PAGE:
GASABO - Burundi’s First Vice President, Yves Sahinguvu, yesterday began the first leg of a three-day official visit by holding talks with Prime Minister Bernard Makuza at the latter’s office in Kimihurura. Sahinguvu who arrived in the country last Friday, first had a tête-à-tête with the Prime Minister before holding further discussions with a high-level Rwandan delegation. “As a sister country, we have a lot to share including our history and much more,” Sahinguvu said after meeting Makuza. He explained that his visit was intended to reinforce bilateral relations between the two countries.
He went on to say that since both countries share a common border, he and Makuza discussed security at the border, immigration, education, agriculture, justice, roads, and other regional issues. The revival of CEPGL and benefits of EAC regional groupings were reportedly also on the agenda.
CEPGL is an acronym for the Economic Community of the Great Lakes Countries, a regional group established in September 1976 to foster economic integration and facilitate the movement of goods and people. It is comprised of Rwanda, Burundi and the DRC.
“We have joint commissions to follow-up on these issues on a regular basis,” said the Burundi Vice President.
Rwanda’s delegation included ministers Rosemary Museminali, Stanislas Kamanzi, Théoneste Mutsindashyaka, Protais Musoni and Charles Murigande.
Also present were ORTPN Director Chantal Rugambwa, and the Head of Unity and Reconciliation Commission, Fatuma Ndangiza.
Sahinguvu was accompanied by the Minister of Youth, Sports and Culture, Jean-Jacques Nyenimigabo, Ambassador Nduhirubusa, chief of protocol and, Ambassador Baza Antoine, the Principal Counsellor in charge of political and diplomatic affairs.
The visiting Vice President also explained that the two countries have always cooperated in various areas and Rwanda has much to offer in development and security especially through the ‘Tripartite Plus Joint Commission’.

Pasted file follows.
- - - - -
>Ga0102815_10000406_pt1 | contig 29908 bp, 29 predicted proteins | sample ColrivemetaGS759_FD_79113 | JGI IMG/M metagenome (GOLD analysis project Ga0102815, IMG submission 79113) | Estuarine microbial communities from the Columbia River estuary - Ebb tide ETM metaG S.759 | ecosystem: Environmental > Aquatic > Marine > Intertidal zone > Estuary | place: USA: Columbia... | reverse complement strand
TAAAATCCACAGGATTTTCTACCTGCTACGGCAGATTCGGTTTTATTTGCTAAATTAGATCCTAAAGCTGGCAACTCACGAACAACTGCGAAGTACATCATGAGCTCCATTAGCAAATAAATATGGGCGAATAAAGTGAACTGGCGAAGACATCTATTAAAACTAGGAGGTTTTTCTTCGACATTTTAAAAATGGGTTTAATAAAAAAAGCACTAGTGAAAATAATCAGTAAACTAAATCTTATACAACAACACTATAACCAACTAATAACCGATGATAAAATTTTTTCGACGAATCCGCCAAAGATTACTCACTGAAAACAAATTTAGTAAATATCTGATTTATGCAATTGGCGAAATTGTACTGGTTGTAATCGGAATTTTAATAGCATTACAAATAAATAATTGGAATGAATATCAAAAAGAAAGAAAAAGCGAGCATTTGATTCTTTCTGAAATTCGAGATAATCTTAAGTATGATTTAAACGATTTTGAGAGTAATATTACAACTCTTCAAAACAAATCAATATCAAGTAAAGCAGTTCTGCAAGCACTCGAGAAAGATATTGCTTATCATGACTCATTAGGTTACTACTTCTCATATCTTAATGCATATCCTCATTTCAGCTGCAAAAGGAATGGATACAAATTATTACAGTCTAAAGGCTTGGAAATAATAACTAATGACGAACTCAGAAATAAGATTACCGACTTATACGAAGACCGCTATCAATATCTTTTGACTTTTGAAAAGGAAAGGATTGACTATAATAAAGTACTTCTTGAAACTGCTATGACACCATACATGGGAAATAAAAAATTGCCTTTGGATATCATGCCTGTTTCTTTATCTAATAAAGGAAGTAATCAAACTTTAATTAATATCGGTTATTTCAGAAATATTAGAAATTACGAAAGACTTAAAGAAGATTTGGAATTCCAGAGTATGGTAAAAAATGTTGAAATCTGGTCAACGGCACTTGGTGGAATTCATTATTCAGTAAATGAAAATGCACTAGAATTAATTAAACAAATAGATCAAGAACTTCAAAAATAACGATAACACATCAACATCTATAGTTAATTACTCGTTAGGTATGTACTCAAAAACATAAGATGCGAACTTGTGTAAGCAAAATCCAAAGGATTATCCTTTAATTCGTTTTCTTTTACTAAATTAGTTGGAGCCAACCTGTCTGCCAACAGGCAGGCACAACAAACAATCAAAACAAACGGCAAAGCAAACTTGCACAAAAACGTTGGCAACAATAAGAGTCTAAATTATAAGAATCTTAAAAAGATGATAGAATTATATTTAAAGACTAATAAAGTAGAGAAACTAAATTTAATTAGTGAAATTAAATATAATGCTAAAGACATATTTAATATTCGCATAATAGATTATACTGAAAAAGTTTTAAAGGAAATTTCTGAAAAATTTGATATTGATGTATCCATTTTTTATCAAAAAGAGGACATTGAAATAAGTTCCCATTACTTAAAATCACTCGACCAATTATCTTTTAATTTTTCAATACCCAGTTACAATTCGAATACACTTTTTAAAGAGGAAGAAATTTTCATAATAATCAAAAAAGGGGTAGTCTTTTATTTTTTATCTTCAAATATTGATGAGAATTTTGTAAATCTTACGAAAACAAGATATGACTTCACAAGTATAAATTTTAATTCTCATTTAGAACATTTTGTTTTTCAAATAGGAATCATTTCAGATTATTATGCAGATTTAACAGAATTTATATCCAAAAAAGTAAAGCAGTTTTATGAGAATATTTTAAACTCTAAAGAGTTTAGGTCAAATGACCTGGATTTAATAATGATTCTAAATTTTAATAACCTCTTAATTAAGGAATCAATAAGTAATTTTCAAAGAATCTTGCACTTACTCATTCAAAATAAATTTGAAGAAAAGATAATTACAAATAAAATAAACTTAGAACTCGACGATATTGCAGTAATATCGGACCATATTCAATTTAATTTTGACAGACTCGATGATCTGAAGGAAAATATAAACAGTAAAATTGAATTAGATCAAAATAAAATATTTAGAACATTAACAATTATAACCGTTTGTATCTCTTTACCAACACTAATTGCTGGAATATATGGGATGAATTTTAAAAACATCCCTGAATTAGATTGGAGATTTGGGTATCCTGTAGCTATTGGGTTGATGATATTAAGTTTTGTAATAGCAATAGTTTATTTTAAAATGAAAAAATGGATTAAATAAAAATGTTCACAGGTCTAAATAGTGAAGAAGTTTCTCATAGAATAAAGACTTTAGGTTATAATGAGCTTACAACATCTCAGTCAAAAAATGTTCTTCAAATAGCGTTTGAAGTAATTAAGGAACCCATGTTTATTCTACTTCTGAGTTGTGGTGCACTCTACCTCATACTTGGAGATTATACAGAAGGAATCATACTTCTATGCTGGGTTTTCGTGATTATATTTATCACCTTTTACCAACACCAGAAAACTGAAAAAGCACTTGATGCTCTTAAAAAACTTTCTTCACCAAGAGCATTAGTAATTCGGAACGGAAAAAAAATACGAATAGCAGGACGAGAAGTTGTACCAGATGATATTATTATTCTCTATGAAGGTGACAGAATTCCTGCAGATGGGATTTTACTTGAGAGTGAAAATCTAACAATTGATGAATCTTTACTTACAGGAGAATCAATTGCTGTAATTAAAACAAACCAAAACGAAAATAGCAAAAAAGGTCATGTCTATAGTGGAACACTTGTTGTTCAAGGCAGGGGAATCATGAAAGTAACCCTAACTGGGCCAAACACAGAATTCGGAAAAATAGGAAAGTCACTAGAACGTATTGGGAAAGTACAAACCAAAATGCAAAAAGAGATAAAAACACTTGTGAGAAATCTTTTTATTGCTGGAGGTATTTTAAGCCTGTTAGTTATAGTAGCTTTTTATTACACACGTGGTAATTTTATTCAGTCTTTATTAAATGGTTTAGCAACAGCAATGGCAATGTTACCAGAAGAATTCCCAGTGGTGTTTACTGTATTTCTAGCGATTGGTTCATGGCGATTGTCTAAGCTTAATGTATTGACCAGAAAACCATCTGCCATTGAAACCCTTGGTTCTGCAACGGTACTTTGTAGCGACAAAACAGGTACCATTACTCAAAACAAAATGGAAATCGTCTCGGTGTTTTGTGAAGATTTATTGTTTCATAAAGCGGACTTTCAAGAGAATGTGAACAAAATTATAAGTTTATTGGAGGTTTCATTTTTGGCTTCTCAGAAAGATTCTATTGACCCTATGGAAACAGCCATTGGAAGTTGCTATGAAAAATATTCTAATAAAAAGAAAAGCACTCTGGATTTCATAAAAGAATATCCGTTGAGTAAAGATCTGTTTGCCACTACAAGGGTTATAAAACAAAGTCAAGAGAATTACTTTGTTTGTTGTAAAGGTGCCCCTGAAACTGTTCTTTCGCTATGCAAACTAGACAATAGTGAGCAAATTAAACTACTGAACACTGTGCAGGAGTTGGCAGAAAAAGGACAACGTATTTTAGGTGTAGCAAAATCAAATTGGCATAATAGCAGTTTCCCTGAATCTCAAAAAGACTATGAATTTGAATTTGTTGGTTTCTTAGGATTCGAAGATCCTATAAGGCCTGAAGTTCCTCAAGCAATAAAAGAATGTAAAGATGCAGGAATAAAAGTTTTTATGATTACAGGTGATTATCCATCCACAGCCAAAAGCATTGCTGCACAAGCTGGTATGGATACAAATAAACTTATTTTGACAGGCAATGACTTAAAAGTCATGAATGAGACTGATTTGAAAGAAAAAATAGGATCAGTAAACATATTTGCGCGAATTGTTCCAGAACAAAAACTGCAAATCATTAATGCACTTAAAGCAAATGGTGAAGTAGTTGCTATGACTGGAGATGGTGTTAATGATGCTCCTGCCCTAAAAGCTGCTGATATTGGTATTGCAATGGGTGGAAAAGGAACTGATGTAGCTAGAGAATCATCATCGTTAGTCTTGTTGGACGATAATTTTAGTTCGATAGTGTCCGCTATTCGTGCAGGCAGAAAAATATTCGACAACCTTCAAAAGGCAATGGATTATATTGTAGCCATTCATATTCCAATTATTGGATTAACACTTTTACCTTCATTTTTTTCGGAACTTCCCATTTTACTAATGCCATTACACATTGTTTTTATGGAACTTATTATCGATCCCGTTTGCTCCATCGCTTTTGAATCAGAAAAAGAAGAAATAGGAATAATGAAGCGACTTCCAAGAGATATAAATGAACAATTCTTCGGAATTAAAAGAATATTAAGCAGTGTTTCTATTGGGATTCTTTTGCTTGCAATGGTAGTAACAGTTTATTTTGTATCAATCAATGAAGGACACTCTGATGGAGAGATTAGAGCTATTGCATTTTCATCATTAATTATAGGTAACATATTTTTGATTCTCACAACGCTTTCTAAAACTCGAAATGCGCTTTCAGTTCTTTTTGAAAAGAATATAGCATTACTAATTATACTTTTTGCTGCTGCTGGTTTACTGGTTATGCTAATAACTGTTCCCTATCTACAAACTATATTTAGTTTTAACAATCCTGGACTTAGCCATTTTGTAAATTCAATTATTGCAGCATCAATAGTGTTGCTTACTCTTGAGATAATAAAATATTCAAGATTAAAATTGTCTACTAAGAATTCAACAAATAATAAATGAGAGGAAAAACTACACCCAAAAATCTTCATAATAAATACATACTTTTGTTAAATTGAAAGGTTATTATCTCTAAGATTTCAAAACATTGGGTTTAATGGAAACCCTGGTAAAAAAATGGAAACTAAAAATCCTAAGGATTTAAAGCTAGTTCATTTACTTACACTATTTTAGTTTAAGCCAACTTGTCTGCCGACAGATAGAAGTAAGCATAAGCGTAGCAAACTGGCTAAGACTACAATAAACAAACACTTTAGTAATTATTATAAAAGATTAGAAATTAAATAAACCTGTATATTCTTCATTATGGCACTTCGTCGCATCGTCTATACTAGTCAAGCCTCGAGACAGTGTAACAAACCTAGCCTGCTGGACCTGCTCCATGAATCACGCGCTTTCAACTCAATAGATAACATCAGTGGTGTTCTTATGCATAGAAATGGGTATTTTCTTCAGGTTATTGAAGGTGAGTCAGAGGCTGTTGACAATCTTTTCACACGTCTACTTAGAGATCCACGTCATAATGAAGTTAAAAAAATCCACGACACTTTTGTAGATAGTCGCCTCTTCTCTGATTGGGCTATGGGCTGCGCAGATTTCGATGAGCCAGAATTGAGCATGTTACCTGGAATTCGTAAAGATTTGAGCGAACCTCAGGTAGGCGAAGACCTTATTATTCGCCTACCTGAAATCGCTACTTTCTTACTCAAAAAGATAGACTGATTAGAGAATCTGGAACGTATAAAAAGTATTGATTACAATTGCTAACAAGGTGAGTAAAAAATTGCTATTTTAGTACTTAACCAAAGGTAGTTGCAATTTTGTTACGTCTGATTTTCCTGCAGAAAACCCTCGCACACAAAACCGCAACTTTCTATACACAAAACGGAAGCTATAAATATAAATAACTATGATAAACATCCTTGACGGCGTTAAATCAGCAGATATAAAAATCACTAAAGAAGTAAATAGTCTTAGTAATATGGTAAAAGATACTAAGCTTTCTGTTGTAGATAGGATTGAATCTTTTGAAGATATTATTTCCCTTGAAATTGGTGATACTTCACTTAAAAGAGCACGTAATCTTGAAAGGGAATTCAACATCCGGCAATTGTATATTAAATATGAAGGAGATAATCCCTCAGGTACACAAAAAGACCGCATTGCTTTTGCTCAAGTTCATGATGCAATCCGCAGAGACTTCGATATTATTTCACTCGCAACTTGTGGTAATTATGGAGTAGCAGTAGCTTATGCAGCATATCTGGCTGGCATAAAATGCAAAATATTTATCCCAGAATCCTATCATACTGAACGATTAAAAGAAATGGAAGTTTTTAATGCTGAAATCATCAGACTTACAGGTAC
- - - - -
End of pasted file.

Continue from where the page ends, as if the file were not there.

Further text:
Set up in 2004, the Commission’s main mandate was to boost peace and security in the Great Lakes’ region. It is facilitated by the US government while the AU, EU and MONUC are observers.
Developments aspects discussed include the Bugesera–Kirundo road which is nearing completion as well as regional questions such as Somalia and Sudan.
The Burundi delegation also hoped to learn much from Rwanda especially how decentralization and, unity and reconciliation efforts are pursued among others.
The Vice President also commented on the political turmoil back home. He said the recent attacks on the capital by the rebel group PALIPEHUTU-FNL should be condemned.
“Our government handled the situation and everything is back to normal now,” he said.
A May 7 regional initiative called upon PALIPEHUTU-FNL leader Agathon Rwasa to return to the discussion table.
PALIPEHUTU-FNL is the only rebel group in Burundi that has not signed a peace agreement with government. Sahinguvu stressed that Rwanda has a strategic role to play in Burundi’s stability.
“When a neighbour is ill, you don’t close your eyes,” he said.
“We collaborate through the tripartite plus in this regard to fight negative forces in the region.”